Stocks capped a winning month with a 1-percent rally Friday as traders squeezed in a few last-minute trades to close out the month of May.
After a late rally, stocks finished at or near their highs for the day: The Dow Jones Industrial Average gained 96.53, or 1.2 percent, to close at 8,500.33. The S&P 500 rose 1.4 percent and the Nasdaq advanced 1.3 percent.
Stocks struggled to hold gains throughout the day as investors were encouraged by a jump in consumer sentiment and less-bad GDP report. Oil stocks benefited from the rise in oil prices. Dell ended higher after beating its earnings target. GM ended at 75 cents a share.
The holiday-shortened week was dominated by worries about General Motors teetering on the brink of bankruptcy and the amount of growing government debt amid a slew of Treasury auctions this week.
Still, stocks rose sharply for the week—and the month.
The Dow rose 2.7 percent for the week, and 4.1 percent for the month of May.
The Dow has gained more than 20 percent in the past three months — it's biggest three-month gain since late 1998.
The S&P added 3.6 percent for the week and 5.3 percent for the month.
The Nasdaq gained 4.9 percent for the week and 3.3 percent for the month.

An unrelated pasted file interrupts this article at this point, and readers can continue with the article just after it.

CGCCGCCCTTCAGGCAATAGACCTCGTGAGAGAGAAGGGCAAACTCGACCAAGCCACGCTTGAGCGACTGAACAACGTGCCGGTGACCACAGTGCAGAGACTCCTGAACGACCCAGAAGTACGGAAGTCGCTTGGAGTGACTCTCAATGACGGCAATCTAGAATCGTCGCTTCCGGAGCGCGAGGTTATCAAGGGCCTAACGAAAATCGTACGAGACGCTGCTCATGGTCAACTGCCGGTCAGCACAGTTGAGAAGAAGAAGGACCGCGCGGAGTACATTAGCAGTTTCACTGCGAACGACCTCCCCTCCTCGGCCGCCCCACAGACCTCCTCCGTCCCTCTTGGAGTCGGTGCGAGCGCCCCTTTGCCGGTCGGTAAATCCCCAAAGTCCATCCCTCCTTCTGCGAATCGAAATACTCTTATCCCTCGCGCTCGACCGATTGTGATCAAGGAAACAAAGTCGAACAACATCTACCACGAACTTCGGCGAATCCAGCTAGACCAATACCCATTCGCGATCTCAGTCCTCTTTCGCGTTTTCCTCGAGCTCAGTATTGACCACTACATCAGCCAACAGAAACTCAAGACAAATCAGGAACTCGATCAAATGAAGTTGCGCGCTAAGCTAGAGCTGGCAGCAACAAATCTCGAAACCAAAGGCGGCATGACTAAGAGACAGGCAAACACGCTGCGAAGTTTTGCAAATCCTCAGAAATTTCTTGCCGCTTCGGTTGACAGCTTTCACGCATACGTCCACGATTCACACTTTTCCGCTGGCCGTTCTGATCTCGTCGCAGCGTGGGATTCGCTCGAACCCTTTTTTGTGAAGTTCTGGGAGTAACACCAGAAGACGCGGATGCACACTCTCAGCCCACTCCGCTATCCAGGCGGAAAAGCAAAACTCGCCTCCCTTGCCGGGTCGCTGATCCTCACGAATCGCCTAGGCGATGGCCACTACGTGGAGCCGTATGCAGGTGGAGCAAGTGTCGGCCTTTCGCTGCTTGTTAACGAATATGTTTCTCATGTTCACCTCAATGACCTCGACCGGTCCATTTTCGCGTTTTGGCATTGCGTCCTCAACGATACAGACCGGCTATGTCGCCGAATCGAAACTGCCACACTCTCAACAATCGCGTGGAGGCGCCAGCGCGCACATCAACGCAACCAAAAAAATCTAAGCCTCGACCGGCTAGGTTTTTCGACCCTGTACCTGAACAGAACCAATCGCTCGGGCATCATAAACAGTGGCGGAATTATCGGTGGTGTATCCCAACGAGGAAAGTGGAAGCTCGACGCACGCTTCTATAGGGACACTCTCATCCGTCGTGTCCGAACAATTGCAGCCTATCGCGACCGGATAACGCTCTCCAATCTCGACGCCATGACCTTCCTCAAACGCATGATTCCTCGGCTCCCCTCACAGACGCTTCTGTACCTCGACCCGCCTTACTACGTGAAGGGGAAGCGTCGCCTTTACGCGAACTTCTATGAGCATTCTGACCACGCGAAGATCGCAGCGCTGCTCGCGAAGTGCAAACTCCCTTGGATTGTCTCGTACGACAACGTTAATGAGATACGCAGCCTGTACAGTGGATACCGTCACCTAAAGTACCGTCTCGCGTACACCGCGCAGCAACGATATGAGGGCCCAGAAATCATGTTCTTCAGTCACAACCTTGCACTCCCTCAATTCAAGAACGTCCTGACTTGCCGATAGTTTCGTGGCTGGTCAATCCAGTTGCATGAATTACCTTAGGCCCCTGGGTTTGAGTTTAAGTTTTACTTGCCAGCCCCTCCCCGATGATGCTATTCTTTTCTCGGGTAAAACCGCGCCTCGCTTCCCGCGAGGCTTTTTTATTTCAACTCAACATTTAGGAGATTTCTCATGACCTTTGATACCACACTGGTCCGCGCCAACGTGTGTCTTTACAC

For this S&P, this was its biggest three-month gain since 1933 and for the Nasdaq, it's the biggest three-month gain since late 2001.
Aside from gains in the major indexes, it was encouraging to see the CBOE volatility index , widely viewed as the best gauge of fear in the market, fell 21 percent this month, ending at 28.96.
Ten out of 10 key S&P sectors finished higher for the week, led by financials, which gained 5.5 percent for the week, led by CIT Group , which jumped 22 percent. Staples were at the bottom of the totem pole, up just 1 percent. Among the sector's worst performers was coffee-cake maker Sara Lee , which dropped 5 percent.
Most bank stocks continued to rise Friday, including Citigroup, JPMorgan and Wells Fargo. But Bank of America slipped.
A group of banks and money managers plan to release a letter to the Federal Reserve Bank of New York to help fend off some rules proposed by the Obama administrationthat seek to control trading in the derivatives market, the Wall Street Journal reported.
General Motors shares fell below the symbolic $1 level Friday, ending at 75 cents, as the June 1 deadline looms and bankruptcy seems imminent. A senior administration official said a GM bankruptcy would likely take at least 60 to 90 days — perhaps longer — to complete.
Not surprisingly, GM is the Dow's worst performer year-to-date, down over 76 percent, which has prompted speculation about which stock may replace GM in the Dow.
Auto-parts maker Delphi may soon emerge from Chapter 11 bankruptcy protection, the New York Times reported. This comes a day after Ford's largest supplier, Visteon, filed for Chapter 11 bankruptcy protection for its U.S. operations.
Ford shares gained 3.4 percent to close at $5.75.
Dell gained 0.8 percent Friday after the computer maker reported its earnings tumbled 63 percent but narrowly beat analysts' expectations, helped by cost-cutting measures.